High thermal load applications such as high speed dry cutting lead to high temperatures in the coated tool substrate that can soften the tool and high temperature gradients that can put stress on the coating/tool interface. In this work, theoretical considerations are presented for multilayer and graded protective coatings that can induce a significant anisotropy in their thermal conductivity. Solution of the heat equation shows that anisotropy of thermal conductivity has the potential to reduce temperatures and temperature gradients arising due to brief, localized heat at the coating surface ("hot- spots"). Experimental realization of high anisotropy is demonstrated in TiN/AlCrN multilayer coatings with variable layer thickness. In the coating with 50nm bilayer periodicity, the highest anisotropy was obtained with a value of κ∥/κ⊥=3.0±0.9. Time-domain thermoreflectance is used to measure in-plane and cross-plane thermal conductivity of fabricated coatings. The observed high values of anisotropy of thermal conductivity are compared with theoretical predictions and its realisation is discussed with regard to the coating microstructure.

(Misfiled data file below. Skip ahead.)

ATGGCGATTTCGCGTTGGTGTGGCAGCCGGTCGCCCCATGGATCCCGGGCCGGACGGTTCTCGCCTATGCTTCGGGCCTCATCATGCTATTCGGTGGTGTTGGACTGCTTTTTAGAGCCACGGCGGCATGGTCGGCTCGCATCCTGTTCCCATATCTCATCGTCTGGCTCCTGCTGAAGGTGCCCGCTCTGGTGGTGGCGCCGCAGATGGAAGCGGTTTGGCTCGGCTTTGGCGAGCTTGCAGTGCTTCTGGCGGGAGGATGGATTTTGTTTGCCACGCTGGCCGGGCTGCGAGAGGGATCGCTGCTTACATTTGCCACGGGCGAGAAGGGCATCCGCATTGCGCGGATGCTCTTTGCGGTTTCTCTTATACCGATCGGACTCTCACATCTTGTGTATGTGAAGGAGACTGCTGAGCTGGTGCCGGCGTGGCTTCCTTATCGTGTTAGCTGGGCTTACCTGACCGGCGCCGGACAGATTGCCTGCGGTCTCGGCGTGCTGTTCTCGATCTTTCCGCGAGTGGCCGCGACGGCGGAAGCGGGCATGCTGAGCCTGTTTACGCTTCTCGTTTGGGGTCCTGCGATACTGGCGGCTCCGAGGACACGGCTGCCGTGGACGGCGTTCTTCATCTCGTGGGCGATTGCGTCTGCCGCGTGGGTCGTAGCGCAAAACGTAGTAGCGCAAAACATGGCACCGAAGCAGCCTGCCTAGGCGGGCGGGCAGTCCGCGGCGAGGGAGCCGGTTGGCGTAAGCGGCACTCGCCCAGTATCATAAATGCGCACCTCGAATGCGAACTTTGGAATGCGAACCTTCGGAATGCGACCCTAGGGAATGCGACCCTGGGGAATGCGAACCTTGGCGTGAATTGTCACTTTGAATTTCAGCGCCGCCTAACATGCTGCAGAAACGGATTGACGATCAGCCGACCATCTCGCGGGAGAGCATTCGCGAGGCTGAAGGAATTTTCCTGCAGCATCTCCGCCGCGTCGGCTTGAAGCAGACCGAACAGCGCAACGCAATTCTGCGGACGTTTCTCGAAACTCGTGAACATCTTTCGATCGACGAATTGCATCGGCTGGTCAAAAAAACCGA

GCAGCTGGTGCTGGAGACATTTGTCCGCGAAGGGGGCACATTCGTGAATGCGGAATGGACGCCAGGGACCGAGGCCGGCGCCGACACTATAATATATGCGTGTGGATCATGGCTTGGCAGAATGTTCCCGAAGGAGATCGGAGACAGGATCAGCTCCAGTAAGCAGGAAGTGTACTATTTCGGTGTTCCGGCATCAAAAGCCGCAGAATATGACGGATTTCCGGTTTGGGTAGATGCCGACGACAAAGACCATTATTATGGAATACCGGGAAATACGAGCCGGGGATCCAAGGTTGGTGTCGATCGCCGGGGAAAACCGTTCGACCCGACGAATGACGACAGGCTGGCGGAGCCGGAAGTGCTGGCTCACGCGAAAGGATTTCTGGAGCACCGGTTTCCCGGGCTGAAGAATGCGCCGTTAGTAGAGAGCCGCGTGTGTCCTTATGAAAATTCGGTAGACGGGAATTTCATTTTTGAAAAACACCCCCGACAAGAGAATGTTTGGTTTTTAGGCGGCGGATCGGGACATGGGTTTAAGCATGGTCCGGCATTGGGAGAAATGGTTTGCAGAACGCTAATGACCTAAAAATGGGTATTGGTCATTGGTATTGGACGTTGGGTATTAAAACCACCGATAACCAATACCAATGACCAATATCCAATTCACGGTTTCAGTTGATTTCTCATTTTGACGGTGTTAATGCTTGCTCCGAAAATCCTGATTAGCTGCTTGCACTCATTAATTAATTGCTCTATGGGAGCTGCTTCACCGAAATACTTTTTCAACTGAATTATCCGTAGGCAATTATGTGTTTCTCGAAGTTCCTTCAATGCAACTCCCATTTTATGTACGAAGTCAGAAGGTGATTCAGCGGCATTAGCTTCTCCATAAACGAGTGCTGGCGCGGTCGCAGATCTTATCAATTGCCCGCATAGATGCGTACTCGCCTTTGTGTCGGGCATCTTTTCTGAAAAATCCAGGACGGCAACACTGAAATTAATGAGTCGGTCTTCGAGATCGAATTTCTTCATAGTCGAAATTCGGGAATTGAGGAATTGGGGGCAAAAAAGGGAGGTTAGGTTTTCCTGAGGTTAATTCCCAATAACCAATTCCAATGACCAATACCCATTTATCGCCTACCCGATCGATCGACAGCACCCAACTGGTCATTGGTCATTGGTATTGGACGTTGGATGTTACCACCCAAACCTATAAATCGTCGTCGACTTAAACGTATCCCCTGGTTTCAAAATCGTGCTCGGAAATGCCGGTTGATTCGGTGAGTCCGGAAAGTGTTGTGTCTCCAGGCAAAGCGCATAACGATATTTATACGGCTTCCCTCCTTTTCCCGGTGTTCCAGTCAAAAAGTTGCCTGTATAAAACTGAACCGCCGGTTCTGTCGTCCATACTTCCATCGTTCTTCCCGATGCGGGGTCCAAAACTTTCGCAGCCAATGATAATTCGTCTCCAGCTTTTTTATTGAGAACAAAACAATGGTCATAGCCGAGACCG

ASJC Scopus subject areas
- Physics and Astronomy(all)